Recorded on 06/29/2008, uploaded on 12/07/2011
Musician's or Publisher's Notes
The period of time between Beethoven’s death in March 1827 and his own in November of the following year, Franz Schubert produced his richest and most profound works among which include the last three piano sonatas, Winterreise, the “Great” Symphony and the String Quintet in C major. Indeed, even a cursory examination of these works leaves one regretful that Schubert’s life was so tragically cut short. The last named was Schubert’s final chamber work and the only instance of a string quintet in his oeuvre. It was composed during the summer of 1828 and completed either in September or October. As with his last piano sonatas, Schubert submitted the Quintet to the publisher Probst. Probst, however, was seemingly only interested in the composer’s songs and shorter piano pieces, reinforcing the notation that despite growing public acclaim for the composer, he was still largely seen as a composer capable only in these lesser genres. Surely had time allowed, the Quintet along with its companions would have bolstered Schubert’s reputation as a serious and mature composer. Though Schubert in his letter to Probst mentioned rehearsals of the work, the Quintet would go unperformed and unpublished for roughly the next two decades. It was finally premiered in Vienna in 1850 and published in 1853.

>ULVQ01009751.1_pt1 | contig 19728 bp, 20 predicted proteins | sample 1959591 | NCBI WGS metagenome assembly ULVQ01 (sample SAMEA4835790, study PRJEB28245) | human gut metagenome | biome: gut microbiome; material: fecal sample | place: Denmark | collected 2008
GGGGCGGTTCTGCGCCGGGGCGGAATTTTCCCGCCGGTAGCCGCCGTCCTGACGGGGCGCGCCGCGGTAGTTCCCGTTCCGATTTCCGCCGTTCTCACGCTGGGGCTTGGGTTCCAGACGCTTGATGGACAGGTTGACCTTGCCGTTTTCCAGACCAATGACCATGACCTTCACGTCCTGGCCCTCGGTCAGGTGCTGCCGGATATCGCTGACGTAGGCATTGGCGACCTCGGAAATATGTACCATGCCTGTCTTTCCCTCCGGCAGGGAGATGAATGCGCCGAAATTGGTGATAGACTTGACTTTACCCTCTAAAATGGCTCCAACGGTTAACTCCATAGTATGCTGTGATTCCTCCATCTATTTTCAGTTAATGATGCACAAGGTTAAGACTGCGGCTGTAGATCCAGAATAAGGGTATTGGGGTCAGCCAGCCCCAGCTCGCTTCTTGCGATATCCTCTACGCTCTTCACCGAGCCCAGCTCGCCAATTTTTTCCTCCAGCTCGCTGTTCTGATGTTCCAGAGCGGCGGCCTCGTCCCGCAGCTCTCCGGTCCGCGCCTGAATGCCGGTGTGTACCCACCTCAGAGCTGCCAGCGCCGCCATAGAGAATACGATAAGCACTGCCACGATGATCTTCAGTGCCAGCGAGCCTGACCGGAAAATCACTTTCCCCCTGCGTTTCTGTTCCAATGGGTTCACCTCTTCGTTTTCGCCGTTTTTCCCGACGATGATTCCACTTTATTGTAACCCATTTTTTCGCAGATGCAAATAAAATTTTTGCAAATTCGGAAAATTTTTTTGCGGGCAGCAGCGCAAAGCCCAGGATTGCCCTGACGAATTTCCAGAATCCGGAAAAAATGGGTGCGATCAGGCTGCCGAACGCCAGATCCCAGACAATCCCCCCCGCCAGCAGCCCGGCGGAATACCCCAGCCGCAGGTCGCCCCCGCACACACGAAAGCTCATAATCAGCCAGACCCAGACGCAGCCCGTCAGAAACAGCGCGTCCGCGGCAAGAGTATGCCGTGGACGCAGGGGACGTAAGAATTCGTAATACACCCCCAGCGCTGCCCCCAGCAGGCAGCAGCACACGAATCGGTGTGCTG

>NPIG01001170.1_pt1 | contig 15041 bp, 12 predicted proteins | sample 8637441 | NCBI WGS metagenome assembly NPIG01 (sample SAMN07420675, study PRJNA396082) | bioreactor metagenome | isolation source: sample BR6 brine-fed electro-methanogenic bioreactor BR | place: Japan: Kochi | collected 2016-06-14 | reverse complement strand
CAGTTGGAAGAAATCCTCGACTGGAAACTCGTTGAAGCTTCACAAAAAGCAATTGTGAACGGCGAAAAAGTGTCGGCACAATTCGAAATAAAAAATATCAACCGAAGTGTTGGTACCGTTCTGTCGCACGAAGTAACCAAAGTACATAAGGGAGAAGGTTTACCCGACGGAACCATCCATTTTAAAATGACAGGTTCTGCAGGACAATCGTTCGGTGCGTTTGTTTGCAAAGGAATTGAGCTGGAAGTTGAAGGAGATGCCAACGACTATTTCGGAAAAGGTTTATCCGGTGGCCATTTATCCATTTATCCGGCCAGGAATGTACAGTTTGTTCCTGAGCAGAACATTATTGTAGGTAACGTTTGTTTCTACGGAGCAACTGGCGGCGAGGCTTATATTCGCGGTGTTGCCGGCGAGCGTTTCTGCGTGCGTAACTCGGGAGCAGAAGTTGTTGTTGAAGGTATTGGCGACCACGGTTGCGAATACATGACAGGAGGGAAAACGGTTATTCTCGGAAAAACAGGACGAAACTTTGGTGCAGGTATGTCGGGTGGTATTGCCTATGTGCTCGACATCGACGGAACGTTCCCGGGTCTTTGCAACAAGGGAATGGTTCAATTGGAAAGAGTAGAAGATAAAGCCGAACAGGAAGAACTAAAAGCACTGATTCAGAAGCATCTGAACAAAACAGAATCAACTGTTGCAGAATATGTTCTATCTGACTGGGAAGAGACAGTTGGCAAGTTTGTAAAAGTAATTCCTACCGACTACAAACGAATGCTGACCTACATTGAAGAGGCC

Though Schubert’s models for the Quintet in C major were Mozart’s K. 515 quintet and Beethoven’s op. 29, he opted for the unconventional scoring of an additional cello instead of the more usual second viola. Here, only Luigi Boccherini served as a precedent, yet Schubert’s treatment of the additional cello was quite different, moving beyond the simple treatment of setting the first cellist apart as a soloist, to creating a rich and dense middle to bass register. In turn, Schubert’s Quintet served as an inspiration for Johannes Brahms’s Piano Quintet, with both works sharing a prominent semitone motif.
Set out on a symphonic scale, the movements of the String Quintet are for the most part quite conventional. Broad and expansive in a manner that reminds one of the symphonies of Anton Bruckner, the first movement alone takes up one-third of the Quintet’s length. The following Adagio in E major, though not as lengthy, is also a spacious movement. In a ternary design, the outer sections seem to float effortlessly in a world of eternity. The central episode in the distant key of F minor, however, is violently turbulent and makes its presence felt even in the reprise of the E major opening. The Scherzo is energetic and makes quite a noise with the open strings of the lower instruments. The Trio, on the other hand, slows in tempo and returns to the otherworldly sound of the Adagio. Youthful and building off the Scherzo’s endless vitality, the Hungarian-influenced finale creates a remarkably lively conclusion to the work and reminds us that Schubert was but still on the precipice of youthful creativity and artistic maturity. Joseph DuBose
Allegro ma non troppo Adagio Scherzo: Presto — Trio: Andante sostenuto Allegretto courtesy of the Steans Music Institute
The Steans Music Institute is the Ravinia Festival's professional studies program for young musicians.
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